Nutation is described differently for different systems. Orbital Mechanics generally uses the full-blown and fairly general treatment where nutation is defined as the difference between the average precessional vector's instantaneous location and the actual body axis of the object (think of a frame attached to the average precessional vector and consider the motion of the object's body axis relative to this). This may or may not be convenient for your dataset because there is no assumption that the instantaneous body rotation vector is identical to the body axis. Indeed for free-nutation, it never is. But your title asks about externally forced nutation.
Your comment about pitch = nutation sounds like it comes from gyroscopes. That is a different frame of reference because gyro's are operating in a quasi-constant gravity field (the field, if it changes at all, changes so slowly that it doesn't matter as far as rate calculations are concerned). In orbital mechanics, the gravity vector changes rapidly compared to other rates of interest, for example, the processional period of the earth is about 26,000 years, so the gravity vector is changing 26,000 times faster than the rate of interest.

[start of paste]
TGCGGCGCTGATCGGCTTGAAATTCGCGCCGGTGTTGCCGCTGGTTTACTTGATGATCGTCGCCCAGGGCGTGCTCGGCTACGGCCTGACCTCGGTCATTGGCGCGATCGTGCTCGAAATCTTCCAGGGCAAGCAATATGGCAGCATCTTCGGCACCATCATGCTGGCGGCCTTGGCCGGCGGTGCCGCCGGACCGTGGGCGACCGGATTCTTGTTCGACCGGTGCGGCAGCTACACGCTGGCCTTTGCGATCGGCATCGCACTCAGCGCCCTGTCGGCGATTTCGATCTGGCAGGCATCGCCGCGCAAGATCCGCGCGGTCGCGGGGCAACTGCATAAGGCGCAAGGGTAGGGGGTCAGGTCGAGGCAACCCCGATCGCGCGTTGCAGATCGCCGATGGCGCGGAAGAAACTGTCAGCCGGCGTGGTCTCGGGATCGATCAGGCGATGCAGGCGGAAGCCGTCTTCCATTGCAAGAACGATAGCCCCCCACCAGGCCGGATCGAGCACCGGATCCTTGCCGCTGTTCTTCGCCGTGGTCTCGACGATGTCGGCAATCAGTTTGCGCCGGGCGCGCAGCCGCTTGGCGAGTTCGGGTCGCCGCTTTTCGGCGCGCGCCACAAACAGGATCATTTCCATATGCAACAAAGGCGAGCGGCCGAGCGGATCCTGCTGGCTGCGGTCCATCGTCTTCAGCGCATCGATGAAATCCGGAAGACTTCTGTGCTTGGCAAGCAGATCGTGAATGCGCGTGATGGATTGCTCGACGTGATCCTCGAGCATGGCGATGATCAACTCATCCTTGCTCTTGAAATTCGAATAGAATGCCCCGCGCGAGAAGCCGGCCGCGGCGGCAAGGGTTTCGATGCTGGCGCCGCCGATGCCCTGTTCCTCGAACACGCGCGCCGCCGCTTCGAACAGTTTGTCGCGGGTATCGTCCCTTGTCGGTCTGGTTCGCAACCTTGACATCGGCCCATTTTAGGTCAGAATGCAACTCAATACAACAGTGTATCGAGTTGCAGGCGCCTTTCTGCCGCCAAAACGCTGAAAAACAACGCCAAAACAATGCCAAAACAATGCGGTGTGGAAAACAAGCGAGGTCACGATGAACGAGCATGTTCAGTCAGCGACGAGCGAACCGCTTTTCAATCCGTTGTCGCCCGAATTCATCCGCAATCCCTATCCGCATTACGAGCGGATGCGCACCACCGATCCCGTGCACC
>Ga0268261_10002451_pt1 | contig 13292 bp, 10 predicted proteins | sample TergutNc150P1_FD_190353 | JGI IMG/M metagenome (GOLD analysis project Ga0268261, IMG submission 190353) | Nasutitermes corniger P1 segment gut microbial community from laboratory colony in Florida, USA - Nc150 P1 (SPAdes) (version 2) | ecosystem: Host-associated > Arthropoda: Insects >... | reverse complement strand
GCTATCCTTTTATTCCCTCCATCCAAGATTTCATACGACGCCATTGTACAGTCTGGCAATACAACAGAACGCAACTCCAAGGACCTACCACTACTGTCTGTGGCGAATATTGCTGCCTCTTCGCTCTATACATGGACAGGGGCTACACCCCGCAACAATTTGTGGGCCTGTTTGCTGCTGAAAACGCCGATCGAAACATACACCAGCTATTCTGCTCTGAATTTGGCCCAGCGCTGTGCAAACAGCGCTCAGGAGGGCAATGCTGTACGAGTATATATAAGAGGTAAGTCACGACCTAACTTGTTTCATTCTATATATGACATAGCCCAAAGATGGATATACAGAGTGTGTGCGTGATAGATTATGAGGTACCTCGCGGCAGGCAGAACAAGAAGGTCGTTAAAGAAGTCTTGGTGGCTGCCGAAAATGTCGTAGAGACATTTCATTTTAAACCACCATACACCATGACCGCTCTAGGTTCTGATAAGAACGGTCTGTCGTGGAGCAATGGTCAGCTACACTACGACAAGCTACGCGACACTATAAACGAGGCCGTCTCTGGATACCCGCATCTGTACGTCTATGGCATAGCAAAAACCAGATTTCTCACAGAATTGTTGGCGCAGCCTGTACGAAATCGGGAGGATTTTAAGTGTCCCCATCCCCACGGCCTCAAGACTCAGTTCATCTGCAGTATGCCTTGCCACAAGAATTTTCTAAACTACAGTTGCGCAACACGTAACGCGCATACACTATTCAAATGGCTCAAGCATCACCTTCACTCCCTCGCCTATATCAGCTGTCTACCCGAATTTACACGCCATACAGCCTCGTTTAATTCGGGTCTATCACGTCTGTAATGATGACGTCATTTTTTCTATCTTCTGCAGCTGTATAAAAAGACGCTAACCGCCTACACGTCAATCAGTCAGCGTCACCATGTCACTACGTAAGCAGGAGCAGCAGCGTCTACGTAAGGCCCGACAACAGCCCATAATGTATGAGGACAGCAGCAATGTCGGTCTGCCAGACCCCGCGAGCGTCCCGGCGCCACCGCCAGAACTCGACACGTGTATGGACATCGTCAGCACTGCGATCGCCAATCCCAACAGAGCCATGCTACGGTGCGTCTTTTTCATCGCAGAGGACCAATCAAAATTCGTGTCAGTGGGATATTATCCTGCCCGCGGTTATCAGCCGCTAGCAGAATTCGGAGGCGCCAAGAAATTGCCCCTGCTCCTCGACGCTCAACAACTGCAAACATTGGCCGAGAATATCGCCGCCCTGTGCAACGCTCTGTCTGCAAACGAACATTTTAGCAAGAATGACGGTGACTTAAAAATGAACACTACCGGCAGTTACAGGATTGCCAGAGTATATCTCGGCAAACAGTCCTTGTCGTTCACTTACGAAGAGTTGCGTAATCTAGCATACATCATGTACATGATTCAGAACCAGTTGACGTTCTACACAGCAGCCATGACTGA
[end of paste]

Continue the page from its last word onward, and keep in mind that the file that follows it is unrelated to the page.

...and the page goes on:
So what you want to do is figure out how to express the nutation of the body about the average precessional vector. At this point, we need to know the specific Euler angle system you are using. Is it a true Euler system, or is it a Tait-Bryan angle set? According to this document (p 473) - http://adsabs.harvard.edu/full/1992AREPS..20..469M, the conventional way to represent nutation is with two angles - $\Delta\epsilon$, the obliquity perturbation; and $\Delta\psi$, the longitude perturbation.
It's worth mentioning that precession rate, nutation, and axis wobble are all intertwined here. Including wobble complicates matters. This may not be a problem if only considering forced nutation. But keep in mind that the rotation vector and the body axis are different things.